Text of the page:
As a rule, record companies don't give artists the chance to pick the songs when a boxed set is assembled. They might ask the person who writes the liner notes to interview the artist, or they might even have the artist write the liner notes. But the label, not the artist, usually chooses the material. Self Portrait is an exception; when this five-CD, 95-track boxed set was assembled in 2001, a 91-year-old Artie Shaw was given a rare chance to make the selections himself and comment on them. And for those who are seriously into the clarinetist, it is fascinating to see what he chooses. Self Portrait, which spans 1936-1954, contains most of his essential swing, era hits, including "Stardust," "Begin the Beguine," "Frenesi," and his ominous signature tune, "Nightmare."
Outstanding Collection of the hottest numbes in the Golden Age of Big Bands: Artie Shaw & His Orchestra, Art Tatum All Stars with Tommy Dorsey, Tommy & Jimmy Dorsey Orchestra, Stan Kenton & His Orchestra, Jimmy Dorsey Orchestra & others.
Artie Shaw - One of jazz's finest clarinetists, Artie Shaw never seemed fully satisfied with his musical life, constantly breaking up successful bands and running away from success.
The material on CD 1 dates from the latter half of Artie Shaw’s career as a bandleader, which ended with his retirement in 1954. Always presenting tasteful and often unusually deep interpretations of big-band jazz and dance music, and featuring his exquisite and frequently profound clarinet improvisations, Shaw’s career climaxed in his rise to superstar status as the most popular musician in North America at the height of the Swing Era in 1939.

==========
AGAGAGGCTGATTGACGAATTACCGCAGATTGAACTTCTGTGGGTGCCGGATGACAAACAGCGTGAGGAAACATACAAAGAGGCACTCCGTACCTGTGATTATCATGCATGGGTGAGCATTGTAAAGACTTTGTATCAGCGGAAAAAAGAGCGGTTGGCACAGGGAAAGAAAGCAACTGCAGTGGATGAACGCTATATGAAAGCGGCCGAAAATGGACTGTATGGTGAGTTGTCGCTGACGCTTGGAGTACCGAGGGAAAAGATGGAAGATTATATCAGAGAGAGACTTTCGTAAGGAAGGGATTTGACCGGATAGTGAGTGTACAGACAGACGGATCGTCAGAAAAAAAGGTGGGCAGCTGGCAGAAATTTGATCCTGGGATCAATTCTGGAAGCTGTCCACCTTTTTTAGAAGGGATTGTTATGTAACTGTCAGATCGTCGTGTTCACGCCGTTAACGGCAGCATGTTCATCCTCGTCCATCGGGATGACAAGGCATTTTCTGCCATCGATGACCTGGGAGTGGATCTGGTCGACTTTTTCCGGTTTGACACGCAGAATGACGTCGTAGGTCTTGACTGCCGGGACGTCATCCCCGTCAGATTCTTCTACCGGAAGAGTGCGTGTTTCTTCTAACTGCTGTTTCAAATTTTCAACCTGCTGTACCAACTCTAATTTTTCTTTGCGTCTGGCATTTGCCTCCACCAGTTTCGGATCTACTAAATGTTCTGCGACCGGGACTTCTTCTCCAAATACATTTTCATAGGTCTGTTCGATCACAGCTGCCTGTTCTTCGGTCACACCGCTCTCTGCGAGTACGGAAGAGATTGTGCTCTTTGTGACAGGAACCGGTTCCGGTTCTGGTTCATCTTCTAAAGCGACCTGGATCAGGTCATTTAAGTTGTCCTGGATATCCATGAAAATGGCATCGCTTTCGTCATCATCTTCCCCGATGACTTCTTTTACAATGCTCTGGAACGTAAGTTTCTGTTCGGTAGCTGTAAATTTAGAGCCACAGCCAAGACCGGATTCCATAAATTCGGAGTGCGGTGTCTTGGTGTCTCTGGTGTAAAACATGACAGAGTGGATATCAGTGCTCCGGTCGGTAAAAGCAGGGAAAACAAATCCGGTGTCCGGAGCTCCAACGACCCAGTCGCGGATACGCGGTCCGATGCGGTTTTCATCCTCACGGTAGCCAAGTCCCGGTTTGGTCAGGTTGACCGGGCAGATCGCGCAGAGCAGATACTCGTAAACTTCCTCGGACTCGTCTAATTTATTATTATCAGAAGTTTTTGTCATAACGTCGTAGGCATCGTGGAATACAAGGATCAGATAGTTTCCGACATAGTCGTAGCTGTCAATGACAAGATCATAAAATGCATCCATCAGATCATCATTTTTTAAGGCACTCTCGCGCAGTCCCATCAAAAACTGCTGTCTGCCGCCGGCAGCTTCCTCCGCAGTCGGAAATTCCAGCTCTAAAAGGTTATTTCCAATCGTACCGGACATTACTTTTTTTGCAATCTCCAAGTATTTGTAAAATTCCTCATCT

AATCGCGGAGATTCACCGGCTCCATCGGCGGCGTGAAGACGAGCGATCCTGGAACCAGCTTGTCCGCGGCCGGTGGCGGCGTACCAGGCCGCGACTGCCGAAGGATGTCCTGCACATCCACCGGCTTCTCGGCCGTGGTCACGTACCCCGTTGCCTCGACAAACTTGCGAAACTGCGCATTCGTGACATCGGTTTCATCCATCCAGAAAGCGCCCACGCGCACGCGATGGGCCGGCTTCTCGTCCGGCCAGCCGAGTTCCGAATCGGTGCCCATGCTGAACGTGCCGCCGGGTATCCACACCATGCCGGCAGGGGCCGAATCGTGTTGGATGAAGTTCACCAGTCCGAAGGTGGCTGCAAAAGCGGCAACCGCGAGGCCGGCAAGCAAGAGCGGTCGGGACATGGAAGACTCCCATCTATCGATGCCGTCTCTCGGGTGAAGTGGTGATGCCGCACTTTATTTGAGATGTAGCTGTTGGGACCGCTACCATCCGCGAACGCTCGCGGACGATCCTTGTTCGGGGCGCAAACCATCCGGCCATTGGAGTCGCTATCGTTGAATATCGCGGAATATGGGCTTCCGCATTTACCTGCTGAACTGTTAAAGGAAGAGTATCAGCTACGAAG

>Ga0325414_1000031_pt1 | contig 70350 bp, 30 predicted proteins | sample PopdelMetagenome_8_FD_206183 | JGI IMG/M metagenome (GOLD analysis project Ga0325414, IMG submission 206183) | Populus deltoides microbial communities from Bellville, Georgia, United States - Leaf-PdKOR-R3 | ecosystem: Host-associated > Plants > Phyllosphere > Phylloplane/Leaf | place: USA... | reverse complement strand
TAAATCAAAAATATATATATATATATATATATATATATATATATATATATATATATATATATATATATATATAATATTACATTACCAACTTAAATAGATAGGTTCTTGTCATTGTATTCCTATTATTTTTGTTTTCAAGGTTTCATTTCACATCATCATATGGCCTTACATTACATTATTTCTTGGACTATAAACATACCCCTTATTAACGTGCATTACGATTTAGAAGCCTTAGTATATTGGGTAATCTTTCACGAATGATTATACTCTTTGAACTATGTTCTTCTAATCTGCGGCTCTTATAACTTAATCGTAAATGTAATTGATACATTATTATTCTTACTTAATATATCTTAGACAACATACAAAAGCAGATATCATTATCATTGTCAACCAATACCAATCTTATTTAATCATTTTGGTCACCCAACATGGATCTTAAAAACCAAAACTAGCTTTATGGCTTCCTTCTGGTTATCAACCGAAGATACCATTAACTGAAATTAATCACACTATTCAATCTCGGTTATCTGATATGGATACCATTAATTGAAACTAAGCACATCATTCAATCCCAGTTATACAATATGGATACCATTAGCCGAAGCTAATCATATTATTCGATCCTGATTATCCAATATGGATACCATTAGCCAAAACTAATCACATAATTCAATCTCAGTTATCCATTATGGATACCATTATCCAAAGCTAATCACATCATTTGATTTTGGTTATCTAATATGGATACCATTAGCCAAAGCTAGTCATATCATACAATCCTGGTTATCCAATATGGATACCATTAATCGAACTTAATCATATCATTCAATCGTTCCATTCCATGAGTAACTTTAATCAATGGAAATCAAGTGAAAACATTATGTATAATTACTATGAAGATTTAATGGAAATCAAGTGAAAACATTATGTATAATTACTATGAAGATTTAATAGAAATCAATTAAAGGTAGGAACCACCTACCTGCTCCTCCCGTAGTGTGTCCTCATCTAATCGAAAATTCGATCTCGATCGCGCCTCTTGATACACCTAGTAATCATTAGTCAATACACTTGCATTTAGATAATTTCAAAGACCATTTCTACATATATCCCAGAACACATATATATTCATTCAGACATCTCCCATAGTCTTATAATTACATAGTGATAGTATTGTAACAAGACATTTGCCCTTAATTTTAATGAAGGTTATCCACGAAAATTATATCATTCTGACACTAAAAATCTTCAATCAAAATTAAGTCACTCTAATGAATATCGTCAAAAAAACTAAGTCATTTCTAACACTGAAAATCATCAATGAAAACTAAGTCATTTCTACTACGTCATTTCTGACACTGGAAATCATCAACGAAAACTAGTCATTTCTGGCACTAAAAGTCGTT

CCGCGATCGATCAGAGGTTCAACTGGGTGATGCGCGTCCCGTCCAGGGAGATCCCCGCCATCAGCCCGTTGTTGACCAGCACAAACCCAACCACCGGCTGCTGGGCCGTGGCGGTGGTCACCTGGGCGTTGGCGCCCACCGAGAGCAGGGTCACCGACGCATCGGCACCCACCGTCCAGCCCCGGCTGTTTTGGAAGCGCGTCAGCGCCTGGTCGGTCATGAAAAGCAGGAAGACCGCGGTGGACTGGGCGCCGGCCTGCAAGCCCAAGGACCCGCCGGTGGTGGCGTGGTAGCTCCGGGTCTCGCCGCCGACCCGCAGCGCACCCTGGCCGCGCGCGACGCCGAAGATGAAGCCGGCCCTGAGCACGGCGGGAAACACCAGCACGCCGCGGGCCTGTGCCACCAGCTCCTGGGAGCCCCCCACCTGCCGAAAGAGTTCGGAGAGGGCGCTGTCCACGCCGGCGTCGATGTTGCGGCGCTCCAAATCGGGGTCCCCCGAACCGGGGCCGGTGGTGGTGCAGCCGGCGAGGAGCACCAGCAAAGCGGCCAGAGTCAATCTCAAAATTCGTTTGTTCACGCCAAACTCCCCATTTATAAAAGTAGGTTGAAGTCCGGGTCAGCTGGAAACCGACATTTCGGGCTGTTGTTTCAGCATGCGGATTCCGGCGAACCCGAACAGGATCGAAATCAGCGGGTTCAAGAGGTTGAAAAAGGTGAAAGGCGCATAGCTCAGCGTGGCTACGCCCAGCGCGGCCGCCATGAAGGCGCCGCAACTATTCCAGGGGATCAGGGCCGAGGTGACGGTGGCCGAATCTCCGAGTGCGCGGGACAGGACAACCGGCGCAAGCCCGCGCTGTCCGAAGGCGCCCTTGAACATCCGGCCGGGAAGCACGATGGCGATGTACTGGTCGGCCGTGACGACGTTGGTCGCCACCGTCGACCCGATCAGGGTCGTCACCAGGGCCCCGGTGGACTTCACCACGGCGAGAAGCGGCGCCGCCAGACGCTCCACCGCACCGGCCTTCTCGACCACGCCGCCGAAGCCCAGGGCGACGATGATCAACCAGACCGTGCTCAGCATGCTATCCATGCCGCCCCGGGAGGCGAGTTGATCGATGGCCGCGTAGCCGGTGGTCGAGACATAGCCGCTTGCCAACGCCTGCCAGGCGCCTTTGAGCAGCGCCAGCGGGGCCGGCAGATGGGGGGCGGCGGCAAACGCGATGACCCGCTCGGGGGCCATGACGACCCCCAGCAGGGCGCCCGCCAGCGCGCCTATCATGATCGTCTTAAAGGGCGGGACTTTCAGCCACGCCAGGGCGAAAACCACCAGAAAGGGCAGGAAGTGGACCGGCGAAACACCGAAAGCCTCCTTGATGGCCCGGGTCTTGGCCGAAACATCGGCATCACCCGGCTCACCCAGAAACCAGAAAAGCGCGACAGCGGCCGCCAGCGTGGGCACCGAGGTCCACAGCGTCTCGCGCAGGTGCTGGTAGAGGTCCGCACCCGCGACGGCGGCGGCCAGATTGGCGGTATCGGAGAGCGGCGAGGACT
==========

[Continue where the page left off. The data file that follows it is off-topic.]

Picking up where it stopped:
Conversing with Artie Shaw – as Loren Schoenberg and I did in preparation for annotating these further treasures from his last recordings – is an exhilarating experience. This is because this master of the clarinet excels at making connections. Just as he always knew how to get from one note the next in such a way that the result was a cohesive statement – a story, as jazz musicians used to put it – he knows how to link one idea to another, to make allusions, to place things in context, within a frame of reference that ranges wide and far. Artie Shaw always told a story when he played, and he had that sound – immediately, unmistakably identifiable as his and his alone. It is a treat to hear him tell us some timeless stories we hadn’t heard before. Dan Morgenstern.
These marvellous performances are culled from Artie Shaw’s final recordings as an instrumentalist. It is crystal clear that he retired at the height of his powers. Throughout these pieces, his playing is a joy to the ear and the mind, and his unique sound on the clarinet has seldom if ever been better captured. Shaw was still in his prime as a leader as well: this last Gramercy Five was a collective of the first order with a sound and style of its own, attuned to the times but never falling into the trap of trendiness.
Verve 60th Anniversary Rare Albums SHM-CD Reissue Series. Reissue with SHM-CD format. A surprisingly wonderful album from Artie Shaw – one that takes his older groove and nicely strips it down for the 50s, and which features some especially great guitar work from Tal Farlow! Other players in the group include Hank Jones on piano, Joe Roland on vibes, Tommy Potter on bass, and Irv Kluger on drums – coming together in a loosely swinging mode that has lots of interplay on the longer-than-usual tracks on the set. Titles include the originals "When The Quail Come Back To Town", "Lugubrious", "The Grabtown Grapple", and "Lyric".